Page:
said, that what the hon. Gentleman wished was to have the Irish people represented through counties; but as the representative of one of the small boroughs which the hon. Gentleman wished to abolish (New Ross), he must deny that the proposal would afford any satisfaction. What the Irish people themselves complained of was that the counties had a far larger representation than the counties in England, and very much larger than the boroughs. What the Irish people wanted was to be put in the same position as the people of England—that the counties should not have a larger proportion, and that the boroughs should have the same proportion of representatives as the boroughs of England. That Irish matters were brought before the House so often was all owing to the undue predominance of the landlord interest in Ireland. There were 105 Members returned from Ireland; two by the University of Dublin, sixty-four by the counties, and thirty-nine by the boroughs. Substantially there were sixty-six county Members to thirty-nine borough Members in Ireland. But in England, how stood the proportion? Up to the passing of the last Reform Act there were about three borough Members to one county Member. It was true some alteration was made by the late Act. In England, under the present law, the boroughs had 112 more Members than the counties; but the hon. Member for Chester (Earl Grosvenor) wanted to increase the representation of the Irish counties. Formerly there were 236 borough and sixty-four county members in Ireland; but at the Union, while the counties kept all their representatives, 200 borough seats were abolished. When the Irish Church was abolished he hoped the Government would bring in a Reform Bill for Ireland; and he hoped they would do so next year, or even, perhaps, towards the end of the present Session, if no needless opposition were offered to the passing of their measures relating to the Established Church. But what the people of Ireland desired in the matter of Parliamentary Reform was that their representation should be put upon exactly the same footing as that of England, and that the proportion of seats now given respectively to the counties and boroughs of Ireland should be reversed.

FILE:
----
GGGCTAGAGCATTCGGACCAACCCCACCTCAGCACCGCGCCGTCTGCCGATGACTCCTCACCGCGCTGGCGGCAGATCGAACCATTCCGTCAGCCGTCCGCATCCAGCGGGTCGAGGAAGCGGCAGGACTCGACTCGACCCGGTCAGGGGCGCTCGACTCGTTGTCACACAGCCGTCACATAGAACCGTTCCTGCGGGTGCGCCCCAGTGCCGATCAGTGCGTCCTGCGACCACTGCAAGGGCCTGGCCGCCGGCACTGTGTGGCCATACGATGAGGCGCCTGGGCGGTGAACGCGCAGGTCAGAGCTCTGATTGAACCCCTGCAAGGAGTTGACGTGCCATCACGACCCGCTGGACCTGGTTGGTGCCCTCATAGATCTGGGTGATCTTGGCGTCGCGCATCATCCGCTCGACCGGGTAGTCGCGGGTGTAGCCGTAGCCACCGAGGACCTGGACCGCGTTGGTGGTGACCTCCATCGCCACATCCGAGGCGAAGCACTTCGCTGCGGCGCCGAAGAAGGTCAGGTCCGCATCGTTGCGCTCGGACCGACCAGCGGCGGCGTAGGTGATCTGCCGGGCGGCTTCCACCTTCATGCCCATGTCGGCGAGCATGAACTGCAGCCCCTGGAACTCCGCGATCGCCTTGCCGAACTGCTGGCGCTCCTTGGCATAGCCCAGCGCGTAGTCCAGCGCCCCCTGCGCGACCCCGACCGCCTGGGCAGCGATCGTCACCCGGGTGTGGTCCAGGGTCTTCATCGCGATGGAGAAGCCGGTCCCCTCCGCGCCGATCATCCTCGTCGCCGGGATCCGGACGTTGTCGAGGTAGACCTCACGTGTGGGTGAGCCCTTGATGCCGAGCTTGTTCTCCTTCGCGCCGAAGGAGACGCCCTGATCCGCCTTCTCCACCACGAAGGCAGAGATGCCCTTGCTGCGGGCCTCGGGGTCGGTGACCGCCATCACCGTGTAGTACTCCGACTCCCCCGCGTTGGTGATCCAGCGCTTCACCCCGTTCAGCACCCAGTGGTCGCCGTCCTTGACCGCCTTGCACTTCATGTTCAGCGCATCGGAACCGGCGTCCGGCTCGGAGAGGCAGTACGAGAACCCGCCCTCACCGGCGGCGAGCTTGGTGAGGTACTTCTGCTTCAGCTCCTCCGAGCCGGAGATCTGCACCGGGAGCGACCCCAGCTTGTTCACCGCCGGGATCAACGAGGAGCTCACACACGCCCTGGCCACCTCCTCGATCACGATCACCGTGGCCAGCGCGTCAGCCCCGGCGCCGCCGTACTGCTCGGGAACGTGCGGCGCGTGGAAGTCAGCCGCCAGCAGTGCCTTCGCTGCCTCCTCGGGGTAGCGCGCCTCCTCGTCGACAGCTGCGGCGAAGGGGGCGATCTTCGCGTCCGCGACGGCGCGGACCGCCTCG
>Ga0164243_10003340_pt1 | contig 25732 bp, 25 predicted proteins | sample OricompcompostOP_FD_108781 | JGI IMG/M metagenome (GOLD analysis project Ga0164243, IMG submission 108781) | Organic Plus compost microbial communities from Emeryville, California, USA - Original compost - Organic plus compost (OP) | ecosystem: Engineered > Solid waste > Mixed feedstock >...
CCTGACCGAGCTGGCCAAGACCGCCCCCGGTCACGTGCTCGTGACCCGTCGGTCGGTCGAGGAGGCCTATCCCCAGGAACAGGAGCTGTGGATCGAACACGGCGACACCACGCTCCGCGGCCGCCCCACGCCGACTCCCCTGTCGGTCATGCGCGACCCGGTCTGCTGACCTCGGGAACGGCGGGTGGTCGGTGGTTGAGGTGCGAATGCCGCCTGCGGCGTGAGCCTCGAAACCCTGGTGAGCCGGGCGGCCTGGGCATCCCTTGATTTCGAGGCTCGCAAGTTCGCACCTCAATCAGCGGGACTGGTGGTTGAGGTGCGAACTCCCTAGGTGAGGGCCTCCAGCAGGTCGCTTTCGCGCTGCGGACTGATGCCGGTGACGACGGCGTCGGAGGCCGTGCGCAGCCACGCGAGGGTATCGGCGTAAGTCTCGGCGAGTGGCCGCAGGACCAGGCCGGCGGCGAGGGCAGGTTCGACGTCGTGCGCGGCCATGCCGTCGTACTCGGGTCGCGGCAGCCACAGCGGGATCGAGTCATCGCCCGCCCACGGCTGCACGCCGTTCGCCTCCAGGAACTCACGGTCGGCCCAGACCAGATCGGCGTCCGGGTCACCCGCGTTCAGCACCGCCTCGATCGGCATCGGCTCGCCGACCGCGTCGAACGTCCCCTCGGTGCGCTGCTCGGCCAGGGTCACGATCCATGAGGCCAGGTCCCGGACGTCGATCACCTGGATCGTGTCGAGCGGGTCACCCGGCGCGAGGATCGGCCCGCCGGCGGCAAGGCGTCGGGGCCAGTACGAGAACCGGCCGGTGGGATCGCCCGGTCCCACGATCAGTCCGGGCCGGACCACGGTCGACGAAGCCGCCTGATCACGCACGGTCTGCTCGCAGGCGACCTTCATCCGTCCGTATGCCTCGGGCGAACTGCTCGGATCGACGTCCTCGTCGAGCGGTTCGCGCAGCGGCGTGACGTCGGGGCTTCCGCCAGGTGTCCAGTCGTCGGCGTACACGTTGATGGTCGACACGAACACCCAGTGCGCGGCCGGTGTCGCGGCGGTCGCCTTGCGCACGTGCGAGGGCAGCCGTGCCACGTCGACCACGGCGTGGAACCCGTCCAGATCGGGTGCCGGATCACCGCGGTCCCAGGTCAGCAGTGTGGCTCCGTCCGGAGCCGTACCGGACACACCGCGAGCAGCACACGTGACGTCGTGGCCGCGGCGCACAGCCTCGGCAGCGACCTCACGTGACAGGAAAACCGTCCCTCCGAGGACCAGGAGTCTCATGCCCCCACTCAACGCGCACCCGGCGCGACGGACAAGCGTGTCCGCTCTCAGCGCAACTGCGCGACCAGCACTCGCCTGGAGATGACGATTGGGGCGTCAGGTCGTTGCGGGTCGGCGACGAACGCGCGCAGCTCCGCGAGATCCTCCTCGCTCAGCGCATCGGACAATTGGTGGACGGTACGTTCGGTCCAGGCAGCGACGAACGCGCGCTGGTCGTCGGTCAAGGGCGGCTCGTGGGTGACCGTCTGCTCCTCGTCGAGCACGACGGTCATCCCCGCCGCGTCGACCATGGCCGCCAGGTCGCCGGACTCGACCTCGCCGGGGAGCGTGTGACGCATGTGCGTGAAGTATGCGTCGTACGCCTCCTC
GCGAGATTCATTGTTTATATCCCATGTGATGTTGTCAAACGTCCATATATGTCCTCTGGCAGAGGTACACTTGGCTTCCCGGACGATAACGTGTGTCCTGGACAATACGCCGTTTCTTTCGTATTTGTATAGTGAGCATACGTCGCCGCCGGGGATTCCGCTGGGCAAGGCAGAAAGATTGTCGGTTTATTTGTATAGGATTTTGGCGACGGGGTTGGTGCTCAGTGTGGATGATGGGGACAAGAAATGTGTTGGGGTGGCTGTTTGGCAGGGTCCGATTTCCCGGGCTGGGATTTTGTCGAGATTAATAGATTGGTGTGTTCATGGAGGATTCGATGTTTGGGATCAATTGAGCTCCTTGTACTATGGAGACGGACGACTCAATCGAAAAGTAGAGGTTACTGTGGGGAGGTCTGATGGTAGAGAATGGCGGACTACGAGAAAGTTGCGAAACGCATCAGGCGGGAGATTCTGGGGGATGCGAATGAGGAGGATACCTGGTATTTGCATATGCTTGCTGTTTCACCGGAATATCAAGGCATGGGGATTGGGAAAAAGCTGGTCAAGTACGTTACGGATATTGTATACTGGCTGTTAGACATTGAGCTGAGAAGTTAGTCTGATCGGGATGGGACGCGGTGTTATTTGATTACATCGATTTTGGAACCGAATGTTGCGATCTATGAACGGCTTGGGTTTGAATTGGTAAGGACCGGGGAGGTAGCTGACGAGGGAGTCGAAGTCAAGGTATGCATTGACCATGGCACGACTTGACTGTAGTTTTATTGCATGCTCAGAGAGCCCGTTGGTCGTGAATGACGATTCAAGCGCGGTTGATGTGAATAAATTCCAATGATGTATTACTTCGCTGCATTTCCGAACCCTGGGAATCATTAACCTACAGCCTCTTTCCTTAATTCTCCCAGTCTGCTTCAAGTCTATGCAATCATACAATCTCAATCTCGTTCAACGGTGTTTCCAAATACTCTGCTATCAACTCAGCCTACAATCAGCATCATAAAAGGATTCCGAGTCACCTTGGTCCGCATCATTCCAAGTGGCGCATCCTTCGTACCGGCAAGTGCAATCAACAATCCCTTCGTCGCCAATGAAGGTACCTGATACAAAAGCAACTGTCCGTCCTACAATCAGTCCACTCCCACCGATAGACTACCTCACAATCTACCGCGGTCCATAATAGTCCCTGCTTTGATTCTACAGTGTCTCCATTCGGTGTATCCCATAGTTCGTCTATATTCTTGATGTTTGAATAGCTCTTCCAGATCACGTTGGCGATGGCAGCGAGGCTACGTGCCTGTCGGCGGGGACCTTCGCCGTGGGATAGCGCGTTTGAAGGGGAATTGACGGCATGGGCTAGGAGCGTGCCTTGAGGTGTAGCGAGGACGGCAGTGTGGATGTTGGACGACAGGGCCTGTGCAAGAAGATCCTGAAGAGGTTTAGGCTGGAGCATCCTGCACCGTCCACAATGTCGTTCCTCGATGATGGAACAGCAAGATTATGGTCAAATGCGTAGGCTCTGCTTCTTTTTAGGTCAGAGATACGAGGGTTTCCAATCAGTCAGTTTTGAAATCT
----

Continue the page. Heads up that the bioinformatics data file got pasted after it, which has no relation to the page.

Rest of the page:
said, that the hon. Member for Chester (Mr. Raikes), in his zeal for the interests of Ireland and his kind intentions towards her people, had devoted a considerable part of his speech to advocating the claims of that country as a whole to a largely increased number of representatives. But, as he proceeded, he was good enough to withdraw that proposal from their present consideration, and did not ask them to involve themselves in a debate which he knew well would be one of no little difficulty and no small dimensions, if the question of a general re-distribution of seats were to be once more re-opened as between the three kingdoms in the first Session of the Reformed Parliament. He, therefore, understood the hon. Gentleman to limit his Question to the subject which appeared on the Notice Paper—namely, the re-distribution of seats in Ireland. Well, the circumstances in which that part of the Bill of the late Government fell out of sight in the course of its progress were familiar to most of them, and had, he thought, been correctly stated by the hon. Gentleman. As to that he would only say he believed the re-distribution clauses of that Bill were dropped by a sort of general consent on both sides, mainly for two reasons—first of all, because they were deemed by most of them extremely unsatisfactory, and certainly did not meet with favour from the Irish Members on that (the Ministerial) side, nor, he thought, with much favour from Irish Members on the other side. In the second place, the question of the re-distribution of seats in Ireland could not, after all, be one of very great magnitude. Important, indeed, as every such question was, still in the nature of things in the case of Ireland it must be confined within pretty narrow limits. It seemed to him that the greatest reform which could be made in the representation of Ireland would be one which he was afraid was not in the competence of that House, and that was the creation of a considerable number of large and important towns in that country. They might trust to her future progress in wealth, prosperity, and population to remedy that defect; but the truth was that if they were to have boroughs at all in Ireland, they must, for the most part, be boroughs of a small class. And when he heard the proposal of the hon. Member for Chester, made on the plea of justice to Ireland, he felt convinced that it would be met, as it had already been met by the hon. Member for New Ross (Mr. M'Mahon), with very great disfavour. The hon. Gentleman's proposal was that there should be a very considerable transfer of seats from the boroughs to the counties of Ireland. Now, that was not a process which he was prepared to adopt. He did not believe that any considerable increase—he would not say none—of the county representation at the expense of the boroughs would be acceptable to the public opinion of Ireland, or would put the representation of that country on a proper footing. It was true there were in Ireland several important counties, large in size and numerous in population, with only two Members. But at the same time every county in Ireland possessed two Members, which was not the case in all parts of the United Kingdom; and, moreover, many of the Irish counties were small. Again, in the Irish counties there was a great degree of uniformity in the character of their population, which might be said to be divided almost entirely between landlords and tenants; whereas the population of the English and Scotch counties contained much more varied elements. Those facts afforded an additional reason to his mind why they should take care not, to any considerable extent, to impair or diminish the amount of the borough representation which Ireland now enjoyed, small as, he regretted to say, many of the boroughs were. But he was asked whether it was the intention of the Government to introduce in the present Session a measure for the re-distribution of seats in Ireland. Well, that subject had not formed a part of the programme of Her Majesty's Government. He could not admit that it was a subject which urgently required to be dealt with, and he must say he thought that of all times the first Session of a New and Reformed Parliament was about the time least fitted for dealing with it. But events were happening at this moment which might possibly make some difference in the course to be taken on that matter, because, without prejudging what might occur, it was impossible to shut their eyes to the fact that proceedings were now going on before the Election Judges in Ireland which might impose on the House and the Government the necessity, in some limited degree, of considering that very question of the transfer of representation from one community to another. But the hon. Member for Chester asked another question on a point on which, however, he had not dealt at much length in his speech—namely, whether, in the opinion of the Government, it was not premature to enter upon legislation affecting the welfare of Ireland until they had carried a measure for the redistribution of seats? Now he had no hesitation in giving a positive answer to that part of the hon. Gentleman's inquiry. He was decidedly of opinion that it was by no means premature to introduce the measures of which the Government had given Notice; and that the defects, such as they were, which he did not deny to exist in the Irish sys- tem of representation, formed no reason whatever for any delay in carrying out that policy which Her Majesty's Government had announced. On the contrary, speaking with some knowledge of Ireland, he would venture to say to the hon. Member for Chester that while that policy had received the adhesion of a great majority of the Irish people, as expressed through their present representatives, the only effect of substituting for the present system of representation in Ireland one still more perfect and more capable of expressing the views of its people would, he believed, be largely to increase the support accorded to the policy announced by Her Majesty's Ministers.